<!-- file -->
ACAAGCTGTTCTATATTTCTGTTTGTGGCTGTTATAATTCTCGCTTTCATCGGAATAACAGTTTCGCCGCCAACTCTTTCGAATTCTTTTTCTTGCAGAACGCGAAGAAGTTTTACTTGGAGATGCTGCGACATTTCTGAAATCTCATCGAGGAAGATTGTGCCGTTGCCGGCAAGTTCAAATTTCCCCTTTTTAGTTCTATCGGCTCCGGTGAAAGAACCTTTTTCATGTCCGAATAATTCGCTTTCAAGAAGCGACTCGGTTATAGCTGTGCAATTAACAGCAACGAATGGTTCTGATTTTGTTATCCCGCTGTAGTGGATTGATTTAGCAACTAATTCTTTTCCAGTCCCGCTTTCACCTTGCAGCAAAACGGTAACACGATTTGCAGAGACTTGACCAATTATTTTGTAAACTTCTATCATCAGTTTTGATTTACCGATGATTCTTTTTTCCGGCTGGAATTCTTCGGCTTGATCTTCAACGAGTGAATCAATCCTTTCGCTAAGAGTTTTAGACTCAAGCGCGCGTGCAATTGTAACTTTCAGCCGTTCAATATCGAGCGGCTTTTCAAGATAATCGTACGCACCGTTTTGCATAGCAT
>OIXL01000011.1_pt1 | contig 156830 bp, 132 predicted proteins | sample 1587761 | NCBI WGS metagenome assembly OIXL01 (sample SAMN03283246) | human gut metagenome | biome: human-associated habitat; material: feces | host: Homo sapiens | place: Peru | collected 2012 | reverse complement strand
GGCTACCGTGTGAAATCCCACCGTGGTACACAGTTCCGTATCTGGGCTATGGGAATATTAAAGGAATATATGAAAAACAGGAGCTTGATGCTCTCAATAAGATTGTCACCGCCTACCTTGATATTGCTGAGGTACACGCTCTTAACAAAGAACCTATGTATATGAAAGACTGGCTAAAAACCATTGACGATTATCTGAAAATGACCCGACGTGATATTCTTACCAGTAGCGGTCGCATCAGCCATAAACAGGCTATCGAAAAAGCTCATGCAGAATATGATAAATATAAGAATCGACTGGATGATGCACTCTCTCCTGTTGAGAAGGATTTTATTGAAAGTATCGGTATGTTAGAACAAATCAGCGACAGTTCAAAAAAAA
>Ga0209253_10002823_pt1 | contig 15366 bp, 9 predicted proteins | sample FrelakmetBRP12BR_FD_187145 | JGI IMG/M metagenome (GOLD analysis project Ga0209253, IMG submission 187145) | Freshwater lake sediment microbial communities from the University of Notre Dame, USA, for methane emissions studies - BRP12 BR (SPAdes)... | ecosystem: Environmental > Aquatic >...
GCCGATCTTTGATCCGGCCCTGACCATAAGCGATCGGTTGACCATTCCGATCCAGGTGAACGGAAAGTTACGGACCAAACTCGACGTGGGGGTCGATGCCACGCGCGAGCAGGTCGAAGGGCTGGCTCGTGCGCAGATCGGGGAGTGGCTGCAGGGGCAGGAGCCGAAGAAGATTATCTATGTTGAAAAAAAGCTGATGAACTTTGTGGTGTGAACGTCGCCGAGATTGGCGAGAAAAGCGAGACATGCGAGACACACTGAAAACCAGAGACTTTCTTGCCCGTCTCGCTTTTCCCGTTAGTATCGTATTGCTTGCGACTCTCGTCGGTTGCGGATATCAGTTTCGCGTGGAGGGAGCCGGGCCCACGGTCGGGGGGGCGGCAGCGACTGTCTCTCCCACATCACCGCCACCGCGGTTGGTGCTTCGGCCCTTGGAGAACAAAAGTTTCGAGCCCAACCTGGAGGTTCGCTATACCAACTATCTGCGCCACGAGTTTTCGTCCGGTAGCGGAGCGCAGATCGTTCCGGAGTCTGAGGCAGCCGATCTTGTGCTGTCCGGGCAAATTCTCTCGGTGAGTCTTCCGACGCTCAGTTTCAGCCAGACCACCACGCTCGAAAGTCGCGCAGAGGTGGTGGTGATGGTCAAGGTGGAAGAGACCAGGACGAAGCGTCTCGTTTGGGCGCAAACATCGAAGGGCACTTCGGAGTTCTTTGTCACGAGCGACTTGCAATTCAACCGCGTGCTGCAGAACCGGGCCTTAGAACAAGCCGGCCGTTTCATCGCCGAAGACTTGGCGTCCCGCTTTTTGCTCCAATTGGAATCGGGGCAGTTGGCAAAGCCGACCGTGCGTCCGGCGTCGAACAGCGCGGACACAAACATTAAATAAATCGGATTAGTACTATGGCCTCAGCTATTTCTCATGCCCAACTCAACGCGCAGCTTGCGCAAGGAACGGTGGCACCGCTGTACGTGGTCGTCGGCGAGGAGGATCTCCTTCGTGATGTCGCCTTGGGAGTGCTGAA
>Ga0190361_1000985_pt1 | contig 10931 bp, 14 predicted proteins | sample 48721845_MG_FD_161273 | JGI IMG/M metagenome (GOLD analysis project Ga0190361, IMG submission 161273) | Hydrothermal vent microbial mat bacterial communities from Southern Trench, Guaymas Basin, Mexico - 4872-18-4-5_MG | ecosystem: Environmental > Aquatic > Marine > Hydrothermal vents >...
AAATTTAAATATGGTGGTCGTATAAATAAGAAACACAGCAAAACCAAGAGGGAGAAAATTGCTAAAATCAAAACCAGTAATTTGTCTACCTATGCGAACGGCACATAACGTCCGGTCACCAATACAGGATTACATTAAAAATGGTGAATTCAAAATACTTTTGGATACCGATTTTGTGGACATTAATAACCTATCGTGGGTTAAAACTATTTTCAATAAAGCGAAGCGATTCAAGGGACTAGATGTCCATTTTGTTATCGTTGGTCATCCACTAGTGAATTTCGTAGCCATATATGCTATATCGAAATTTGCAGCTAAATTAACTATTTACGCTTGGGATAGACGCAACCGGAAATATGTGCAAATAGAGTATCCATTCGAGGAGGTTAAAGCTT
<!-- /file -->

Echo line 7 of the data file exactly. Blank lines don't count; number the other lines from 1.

AAATTTAAATATGGTGGTCGTATAAATAAGAAACACAGCAAAACCAAGAGGGAGAAAATTGCTAAAATCAAAACCAGTAATTTGTCTACCTATGCGAACGGCACATAACGTCCGGTCACCAATACAGGATTACATTAAAAATGGTGAATTCAAAATACTTTTGGATACCGATTTTGTGGACATTAATAACCTATCGTGGGTTAAAACTATTTTCAATAAAGCGAAGCGATTCAAGGGACTAGATGTCCATTTTGTTATCGTTGGTCATCCACTAGTGAATTTCGTAGCCATATATGCTATATCGAAATTTGCAGCTAAATTAACTATTTACGCTTGGGATAGACGCAACCGGAAATATGTGCAAATAGAGTATCCATTCGAGGAGGTTAAAGCTT